In primary school I had a vision of becoming a guidance counselor specialist. In high school, a psychologist, and then in university a clinical forensic psychologist.

When I was 10 years old I started outlining content for a book that at the time I was going to call, “When society determines your destiny”.

My dad said I was most inclined to become a teacher, my mom said I should become a nurse. The common thread in all of this was to somehow heal and empower people.

Every role I took and even in just being “me”, it seems that healing and empowering was a key motivation in how I related to others. Looking back along your path up to this point, what themes do you notice?

Conditions and circumstances led to changes in how my career and book would take shape and decisions needed to be made on where I would have the greatest impact, and what would make me feel most satisfied and fulfilled.

The book was born 30 years later, and as some of you know, took the form of a journaling style book that guides one on the path of authentic empowerment through teachings, reflections, and prompts to dig deep within. It is called, “Embrace Your Power: A Healing Journal of Self-discovery”, and it was indeed that embracing of my power to heal and empower others, that led me to new career choices that better supported my life path.

Feedback on that book from several readers gave validation that by embracing my power, I can better support others on their life path as well. As Ram Dass explained, “We are all just walking each other home”.

What is your “superpower”? What in you has yet to be born? Where can you best serve and have a greater impact?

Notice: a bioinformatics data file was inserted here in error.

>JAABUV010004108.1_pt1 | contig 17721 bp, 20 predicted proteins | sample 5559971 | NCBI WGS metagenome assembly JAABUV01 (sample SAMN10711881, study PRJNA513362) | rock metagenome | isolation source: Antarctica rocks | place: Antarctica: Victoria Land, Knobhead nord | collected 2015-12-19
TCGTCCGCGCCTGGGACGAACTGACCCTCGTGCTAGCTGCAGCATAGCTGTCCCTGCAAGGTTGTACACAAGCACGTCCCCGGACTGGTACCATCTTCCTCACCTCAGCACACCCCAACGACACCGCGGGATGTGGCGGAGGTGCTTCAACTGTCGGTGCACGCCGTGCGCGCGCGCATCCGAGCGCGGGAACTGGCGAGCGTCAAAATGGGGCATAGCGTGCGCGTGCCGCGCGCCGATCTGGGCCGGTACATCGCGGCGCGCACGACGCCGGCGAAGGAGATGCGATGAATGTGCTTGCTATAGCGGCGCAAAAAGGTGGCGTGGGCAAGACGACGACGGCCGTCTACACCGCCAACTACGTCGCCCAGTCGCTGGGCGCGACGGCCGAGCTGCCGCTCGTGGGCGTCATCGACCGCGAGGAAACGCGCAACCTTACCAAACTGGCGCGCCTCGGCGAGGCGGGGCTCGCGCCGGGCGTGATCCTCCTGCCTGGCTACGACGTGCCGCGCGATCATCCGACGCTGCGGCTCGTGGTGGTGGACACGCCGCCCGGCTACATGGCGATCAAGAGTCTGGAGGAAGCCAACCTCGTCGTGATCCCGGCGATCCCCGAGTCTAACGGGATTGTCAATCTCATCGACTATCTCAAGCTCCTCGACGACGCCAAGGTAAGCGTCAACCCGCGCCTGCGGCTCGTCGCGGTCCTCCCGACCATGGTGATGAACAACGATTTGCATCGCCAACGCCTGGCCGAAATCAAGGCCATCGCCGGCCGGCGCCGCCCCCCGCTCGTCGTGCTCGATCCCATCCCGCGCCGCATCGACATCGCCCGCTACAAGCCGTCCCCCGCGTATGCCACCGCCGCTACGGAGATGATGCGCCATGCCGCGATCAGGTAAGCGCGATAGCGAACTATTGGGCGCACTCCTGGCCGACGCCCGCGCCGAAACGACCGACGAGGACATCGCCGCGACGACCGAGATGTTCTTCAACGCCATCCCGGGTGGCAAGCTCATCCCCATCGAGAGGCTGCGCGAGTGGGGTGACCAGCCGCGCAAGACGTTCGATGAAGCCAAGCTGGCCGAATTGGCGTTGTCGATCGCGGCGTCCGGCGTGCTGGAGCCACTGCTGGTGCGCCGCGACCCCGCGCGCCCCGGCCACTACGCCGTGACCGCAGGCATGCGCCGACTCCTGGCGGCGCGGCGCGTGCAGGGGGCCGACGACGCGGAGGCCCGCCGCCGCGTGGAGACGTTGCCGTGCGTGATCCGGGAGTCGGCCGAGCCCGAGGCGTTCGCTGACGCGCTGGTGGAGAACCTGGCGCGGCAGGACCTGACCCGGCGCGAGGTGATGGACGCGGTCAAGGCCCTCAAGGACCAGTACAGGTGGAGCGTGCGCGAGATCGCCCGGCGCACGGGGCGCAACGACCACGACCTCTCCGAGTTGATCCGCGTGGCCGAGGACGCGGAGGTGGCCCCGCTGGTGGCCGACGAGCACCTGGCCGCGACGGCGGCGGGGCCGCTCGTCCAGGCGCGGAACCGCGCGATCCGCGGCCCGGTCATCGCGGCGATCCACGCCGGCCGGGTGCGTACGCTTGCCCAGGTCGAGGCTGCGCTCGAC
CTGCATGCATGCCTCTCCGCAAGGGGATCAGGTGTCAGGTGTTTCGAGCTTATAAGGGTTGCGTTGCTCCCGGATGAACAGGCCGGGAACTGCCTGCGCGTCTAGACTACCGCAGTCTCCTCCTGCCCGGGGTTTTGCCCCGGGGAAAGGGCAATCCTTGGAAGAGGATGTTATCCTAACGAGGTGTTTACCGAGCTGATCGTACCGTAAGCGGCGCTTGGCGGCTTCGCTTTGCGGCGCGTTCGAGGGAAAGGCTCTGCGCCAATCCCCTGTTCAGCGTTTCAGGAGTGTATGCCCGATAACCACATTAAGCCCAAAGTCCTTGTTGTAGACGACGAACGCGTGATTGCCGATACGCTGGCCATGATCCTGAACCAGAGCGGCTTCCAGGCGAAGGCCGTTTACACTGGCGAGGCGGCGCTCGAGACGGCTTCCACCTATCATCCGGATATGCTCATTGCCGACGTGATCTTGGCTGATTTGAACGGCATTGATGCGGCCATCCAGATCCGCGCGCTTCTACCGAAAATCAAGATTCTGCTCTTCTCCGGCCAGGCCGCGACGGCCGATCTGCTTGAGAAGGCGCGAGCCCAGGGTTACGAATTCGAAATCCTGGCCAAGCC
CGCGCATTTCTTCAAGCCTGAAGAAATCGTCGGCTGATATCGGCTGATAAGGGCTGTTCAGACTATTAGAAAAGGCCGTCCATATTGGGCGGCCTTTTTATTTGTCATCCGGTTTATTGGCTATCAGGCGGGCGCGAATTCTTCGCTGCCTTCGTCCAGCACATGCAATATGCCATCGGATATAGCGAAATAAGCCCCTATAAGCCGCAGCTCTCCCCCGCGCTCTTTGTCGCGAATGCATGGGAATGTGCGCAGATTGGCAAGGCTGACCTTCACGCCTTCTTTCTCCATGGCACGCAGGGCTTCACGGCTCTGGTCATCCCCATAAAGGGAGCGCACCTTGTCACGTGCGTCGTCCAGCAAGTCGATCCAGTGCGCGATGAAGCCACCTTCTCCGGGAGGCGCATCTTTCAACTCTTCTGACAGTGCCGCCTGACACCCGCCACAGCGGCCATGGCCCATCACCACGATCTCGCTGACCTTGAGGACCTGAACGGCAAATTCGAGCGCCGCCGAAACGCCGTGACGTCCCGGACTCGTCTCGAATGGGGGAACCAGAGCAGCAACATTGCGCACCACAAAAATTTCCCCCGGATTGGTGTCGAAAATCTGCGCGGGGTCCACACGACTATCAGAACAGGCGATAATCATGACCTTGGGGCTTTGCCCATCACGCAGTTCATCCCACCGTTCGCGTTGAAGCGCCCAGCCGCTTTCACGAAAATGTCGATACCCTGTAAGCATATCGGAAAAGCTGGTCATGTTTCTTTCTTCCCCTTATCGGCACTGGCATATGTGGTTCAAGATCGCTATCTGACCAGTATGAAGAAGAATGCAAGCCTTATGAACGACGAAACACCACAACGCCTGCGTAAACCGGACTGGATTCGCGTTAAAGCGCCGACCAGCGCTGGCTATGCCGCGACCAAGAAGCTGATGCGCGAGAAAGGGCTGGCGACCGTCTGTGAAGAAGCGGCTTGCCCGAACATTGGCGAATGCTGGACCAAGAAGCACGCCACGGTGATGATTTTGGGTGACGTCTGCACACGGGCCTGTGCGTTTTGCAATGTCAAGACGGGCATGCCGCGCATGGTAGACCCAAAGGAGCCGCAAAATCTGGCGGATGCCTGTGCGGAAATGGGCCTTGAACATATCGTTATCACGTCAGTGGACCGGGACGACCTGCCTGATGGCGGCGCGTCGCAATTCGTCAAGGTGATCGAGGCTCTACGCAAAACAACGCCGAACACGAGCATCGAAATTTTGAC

I didn’t become a psychologist, however after university I spent nearly 20 years working for various social service and government organizations trying to get people who were lost in the system, out, and guiding others along a path of healing and empowerment.

Through my spiritual practices and many workshops I attended, I gained the insight that my “calling” was about the destiny of souls. This seems to be the signature of any forms of work I do. Do you, too, have a sense of your calling?

This calling was a difficult one to follow with all the noise in the last government organization I worked for, and I decided despite the good pay and benefits, it really wasn’t worth it if it wasn’t aligned with my values, and the soul-sapping struggles of that work (due to the constrictions and restrictions inherent in working in the “system”) took a toll on my self-worth. I engaged more in my spiritual practices and learned to breathe more into the space of what I really wanted to create.

In the past year I have re-created my business practice, Enlightened Wellness in a place now where conditions and circumstances support it, and have launched a new program that focuses on professional development for health and helping professionals in a way that supports them in cultivating resilience to minimize the effects of compassion fatigue, and draws on their “superpowers” to make a greater impact in their work.

What would make it possible for you to do the work you really want to do? What conditions and circumstances would best support you in being able to express the best of what you have to offer?

Consider those thoughts, perhaps it will give you some space to create a new, empowered way of Being in the world, that leads you to freedom and fulfillment, and others you are meant to serve to an outcome only you can provide.

Author's Bio: 

Jennifer Regular is a respected Master Integrated Energy Therapist, Motivational Counselor, Reiki Drum Healer, Shamanic Practitioner, and an inspiring seminar leader. She She is also a member of CAIET- Canadian Association for Integrative and Energy Therapies and the Salt Spring Island Chamber of Commerce and Tourism. Her business practice is Enlightened Wellness where she helps you keep your Spirit intact by transforming stress into ease.